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Thoughts from the Other Shade: A Tar Heel Looks at the Blue Devils

Two days ago, our esteemed Duke writer Alex Smith gave his take on this year’s Carolina team in advance of tonight’s big rivalry game. To bring this recurring feature full circle, we naturally had to take a look at this year’s Blue Devils squad from a UNC perspective and what makes Duke different than last year’s championship team.

At the tip-off to the 2010-11 college basketball season, Duke was viewed as a juggernaut playing in a land of also-rans. They were clear title favorites, with a slew of articles questioning whether they would even lose a game this year. However, somewhere between a devastating toe injury (words you don’t usually think go together naturally) and a 15-point loss to a middling Big East team, Duke went from behemoth to just merely “contender.” They seem to have lost of a bit of the shine off of them, as the media’s more interested in covering undefeated Ohio State, Jimmer Fredette or the battling powers in the Big East; but let’s not kid ourselves here - Duke is still a really, really good team. They have two fewer losses than they did at this point last year, and the argument can be made that this year’s squad is stronger in some areas than last year’s was, yet somehow it seems like neither the Duke fan base nor the media will consider that possibility. So what’s particularly different about this year’s iteration of the Blue Devils? Here are just a few observations from an admittedly biased Tar Heel fan: 

  • For a team that seems to have so much firepower on paper, the Blue Devils run a little too much of their offense through Nolan Smith for my liking. They have unbelievable pure shooters in Kyle Singler, Andre Dawkins and Seth Curry, but Smith is the only one who can be consistently counted on to beat his man off the dribble and either create his own shot or draw defenders away from other guys to get them open looks. This certainly is leading to some gaudy numbers for Smith - he’s on pace to become the first player to ever lead the ACC in scoring and assists - but leaves me wondering what happens when Smith has an off game or goes up against an elite defender that’s able to limit his options. However, since neither of those has happened yet to my knowledge, it’s not really fair to speculate too much on it but rather acknowledge that Nolan Smith has been playing really, really well. Still, it would be nice for Duke if they had Kyrie Irving back to share the burden of creating for other guys on the floor.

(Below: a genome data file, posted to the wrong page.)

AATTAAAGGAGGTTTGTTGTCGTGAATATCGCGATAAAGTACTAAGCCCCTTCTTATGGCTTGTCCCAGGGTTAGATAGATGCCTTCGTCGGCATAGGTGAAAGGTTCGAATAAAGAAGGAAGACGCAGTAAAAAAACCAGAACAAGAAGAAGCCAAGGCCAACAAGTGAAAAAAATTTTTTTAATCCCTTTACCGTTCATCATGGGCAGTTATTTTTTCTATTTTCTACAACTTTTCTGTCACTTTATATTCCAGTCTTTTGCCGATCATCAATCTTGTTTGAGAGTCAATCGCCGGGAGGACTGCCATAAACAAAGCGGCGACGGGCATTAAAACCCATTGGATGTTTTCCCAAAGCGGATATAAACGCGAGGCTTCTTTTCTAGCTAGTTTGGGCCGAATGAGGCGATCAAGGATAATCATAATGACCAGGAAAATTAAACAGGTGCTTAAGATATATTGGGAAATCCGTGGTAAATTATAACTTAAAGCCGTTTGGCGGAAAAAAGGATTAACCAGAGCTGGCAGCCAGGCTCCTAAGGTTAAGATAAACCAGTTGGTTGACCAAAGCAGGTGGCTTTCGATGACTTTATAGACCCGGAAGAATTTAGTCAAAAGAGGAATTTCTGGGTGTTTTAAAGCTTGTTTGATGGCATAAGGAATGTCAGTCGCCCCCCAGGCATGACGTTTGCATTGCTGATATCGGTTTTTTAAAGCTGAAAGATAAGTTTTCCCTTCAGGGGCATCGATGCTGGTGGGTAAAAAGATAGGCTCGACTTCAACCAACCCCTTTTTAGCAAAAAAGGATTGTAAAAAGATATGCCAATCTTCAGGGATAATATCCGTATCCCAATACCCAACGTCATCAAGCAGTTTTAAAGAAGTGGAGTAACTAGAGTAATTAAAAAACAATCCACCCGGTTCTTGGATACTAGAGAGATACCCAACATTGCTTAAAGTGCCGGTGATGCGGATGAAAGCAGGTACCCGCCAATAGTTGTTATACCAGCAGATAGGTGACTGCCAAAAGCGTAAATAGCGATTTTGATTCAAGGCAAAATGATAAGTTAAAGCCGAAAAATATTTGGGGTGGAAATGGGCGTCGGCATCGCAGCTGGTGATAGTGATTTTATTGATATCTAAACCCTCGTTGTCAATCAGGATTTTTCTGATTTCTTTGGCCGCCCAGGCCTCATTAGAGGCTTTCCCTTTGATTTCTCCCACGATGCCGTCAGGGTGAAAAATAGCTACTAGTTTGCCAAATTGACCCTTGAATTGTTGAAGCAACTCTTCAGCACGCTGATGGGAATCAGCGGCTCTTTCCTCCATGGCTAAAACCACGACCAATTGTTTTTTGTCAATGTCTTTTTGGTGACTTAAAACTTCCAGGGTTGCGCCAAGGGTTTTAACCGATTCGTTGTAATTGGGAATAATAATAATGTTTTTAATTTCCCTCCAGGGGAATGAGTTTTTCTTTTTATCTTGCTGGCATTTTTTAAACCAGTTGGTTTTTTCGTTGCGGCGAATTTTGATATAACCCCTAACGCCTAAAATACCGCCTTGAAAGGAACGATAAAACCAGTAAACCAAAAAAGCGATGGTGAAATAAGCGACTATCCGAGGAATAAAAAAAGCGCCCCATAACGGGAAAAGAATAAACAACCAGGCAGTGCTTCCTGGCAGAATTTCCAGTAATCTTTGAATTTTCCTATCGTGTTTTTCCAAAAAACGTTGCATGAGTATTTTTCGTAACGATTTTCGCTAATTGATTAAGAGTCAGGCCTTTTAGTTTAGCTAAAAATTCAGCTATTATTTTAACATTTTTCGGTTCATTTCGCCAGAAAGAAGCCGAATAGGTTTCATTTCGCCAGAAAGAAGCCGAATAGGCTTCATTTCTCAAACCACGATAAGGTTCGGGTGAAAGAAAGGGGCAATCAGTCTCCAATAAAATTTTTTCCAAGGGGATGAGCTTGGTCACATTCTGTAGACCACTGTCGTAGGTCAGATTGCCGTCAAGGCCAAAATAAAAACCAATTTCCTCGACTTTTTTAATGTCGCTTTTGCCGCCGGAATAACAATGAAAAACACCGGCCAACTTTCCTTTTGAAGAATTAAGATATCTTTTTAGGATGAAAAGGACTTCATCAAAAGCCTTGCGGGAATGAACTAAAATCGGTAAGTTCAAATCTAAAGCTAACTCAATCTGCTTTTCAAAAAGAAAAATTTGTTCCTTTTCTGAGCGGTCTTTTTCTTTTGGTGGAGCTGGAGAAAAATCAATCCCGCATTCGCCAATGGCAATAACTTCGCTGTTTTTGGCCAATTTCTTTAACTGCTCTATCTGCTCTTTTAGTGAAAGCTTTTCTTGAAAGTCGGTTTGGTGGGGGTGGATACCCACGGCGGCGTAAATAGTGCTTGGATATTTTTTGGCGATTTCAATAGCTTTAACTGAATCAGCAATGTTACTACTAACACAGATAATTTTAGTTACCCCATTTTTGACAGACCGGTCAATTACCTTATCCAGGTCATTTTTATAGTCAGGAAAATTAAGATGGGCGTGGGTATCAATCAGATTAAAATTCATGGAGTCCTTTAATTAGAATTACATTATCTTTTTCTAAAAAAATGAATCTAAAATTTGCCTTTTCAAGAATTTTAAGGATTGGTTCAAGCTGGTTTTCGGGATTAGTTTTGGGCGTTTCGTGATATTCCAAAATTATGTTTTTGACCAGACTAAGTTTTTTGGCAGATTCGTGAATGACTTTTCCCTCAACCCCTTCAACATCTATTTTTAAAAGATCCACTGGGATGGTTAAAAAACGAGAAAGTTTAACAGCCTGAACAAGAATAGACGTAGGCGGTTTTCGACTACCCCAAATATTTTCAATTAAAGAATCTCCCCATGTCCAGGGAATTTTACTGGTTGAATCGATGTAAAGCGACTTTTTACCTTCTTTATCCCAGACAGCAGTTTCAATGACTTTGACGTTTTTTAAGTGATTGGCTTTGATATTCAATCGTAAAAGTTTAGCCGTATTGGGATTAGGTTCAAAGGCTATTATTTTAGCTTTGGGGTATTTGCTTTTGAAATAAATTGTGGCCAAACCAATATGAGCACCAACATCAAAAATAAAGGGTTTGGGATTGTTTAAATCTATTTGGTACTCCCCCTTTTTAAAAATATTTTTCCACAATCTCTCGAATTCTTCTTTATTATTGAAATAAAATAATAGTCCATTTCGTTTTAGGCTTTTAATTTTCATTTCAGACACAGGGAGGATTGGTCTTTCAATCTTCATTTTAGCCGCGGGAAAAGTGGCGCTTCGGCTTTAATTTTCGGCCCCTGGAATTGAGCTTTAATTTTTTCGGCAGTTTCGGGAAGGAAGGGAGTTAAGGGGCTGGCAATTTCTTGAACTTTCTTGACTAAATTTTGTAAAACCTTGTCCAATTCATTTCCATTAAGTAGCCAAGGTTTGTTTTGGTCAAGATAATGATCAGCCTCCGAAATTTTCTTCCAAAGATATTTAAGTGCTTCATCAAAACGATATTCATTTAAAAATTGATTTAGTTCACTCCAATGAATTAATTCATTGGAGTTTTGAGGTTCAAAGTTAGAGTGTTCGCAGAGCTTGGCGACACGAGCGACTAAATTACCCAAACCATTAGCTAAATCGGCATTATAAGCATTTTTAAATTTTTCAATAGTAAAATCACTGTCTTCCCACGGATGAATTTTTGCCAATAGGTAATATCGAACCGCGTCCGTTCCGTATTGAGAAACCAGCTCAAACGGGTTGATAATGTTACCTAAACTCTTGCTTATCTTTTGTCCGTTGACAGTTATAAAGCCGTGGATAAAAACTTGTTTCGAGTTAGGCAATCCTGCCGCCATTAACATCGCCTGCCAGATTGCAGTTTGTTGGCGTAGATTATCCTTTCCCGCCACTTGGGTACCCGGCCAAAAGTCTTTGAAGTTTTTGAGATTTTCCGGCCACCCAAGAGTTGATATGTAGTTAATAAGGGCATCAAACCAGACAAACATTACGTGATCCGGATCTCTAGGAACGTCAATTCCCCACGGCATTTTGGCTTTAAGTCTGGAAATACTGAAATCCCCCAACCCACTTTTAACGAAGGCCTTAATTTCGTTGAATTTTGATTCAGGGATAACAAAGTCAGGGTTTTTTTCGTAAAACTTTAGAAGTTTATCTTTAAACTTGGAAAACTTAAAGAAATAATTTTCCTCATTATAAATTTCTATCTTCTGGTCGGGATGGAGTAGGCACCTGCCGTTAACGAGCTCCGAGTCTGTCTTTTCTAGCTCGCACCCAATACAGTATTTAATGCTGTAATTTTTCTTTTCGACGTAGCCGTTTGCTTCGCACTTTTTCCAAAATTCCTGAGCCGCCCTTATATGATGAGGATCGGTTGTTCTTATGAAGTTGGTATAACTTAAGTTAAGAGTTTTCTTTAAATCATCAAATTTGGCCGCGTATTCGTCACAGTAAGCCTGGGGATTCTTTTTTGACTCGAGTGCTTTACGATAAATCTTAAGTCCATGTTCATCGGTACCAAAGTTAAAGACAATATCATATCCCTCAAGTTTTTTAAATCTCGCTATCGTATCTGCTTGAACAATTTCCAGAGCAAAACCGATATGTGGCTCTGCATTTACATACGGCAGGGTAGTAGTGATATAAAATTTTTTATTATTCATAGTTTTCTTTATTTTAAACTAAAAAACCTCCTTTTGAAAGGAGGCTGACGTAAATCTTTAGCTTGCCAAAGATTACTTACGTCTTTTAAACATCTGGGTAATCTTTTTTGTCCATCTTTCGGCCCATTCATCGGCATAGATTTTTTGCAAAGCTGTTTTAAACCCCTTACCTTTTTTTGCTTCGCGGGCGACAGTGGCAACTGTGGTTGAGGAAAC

• If their offense does have a weakness, it’s not the guys mentioned above, but the fact they don’t have a consistent threat in the post. The Plumlee brothers are certainly as athletic as advertised, but I can’t really think of one thing that either of them do exceptionally well (except maybe Mason’s defensive rebounding, where he seems to grab a lot of boards for them). They can create plays on the break, where they run well, but they don’t seem as dependable and unmovable as Brian Zoubek was his senior year, when he was pulling down offensive boards with regularity. (Side note: did anyone envision at this time last year that Duke fans would be pining this hard for Brian Zoubek someday???) This can be especially problematic when you have wings like Kelly and Singler who can rebound well when inspired but seem to prefer not to venture into the post, so hitting the glass becomes an even greater need for the Plumlees to fill. They really struggled in Duke’s first loss of the year at Florida State, where I think questions about Duke’s viability as a title team started coming into question because of the glaring problems on the inside.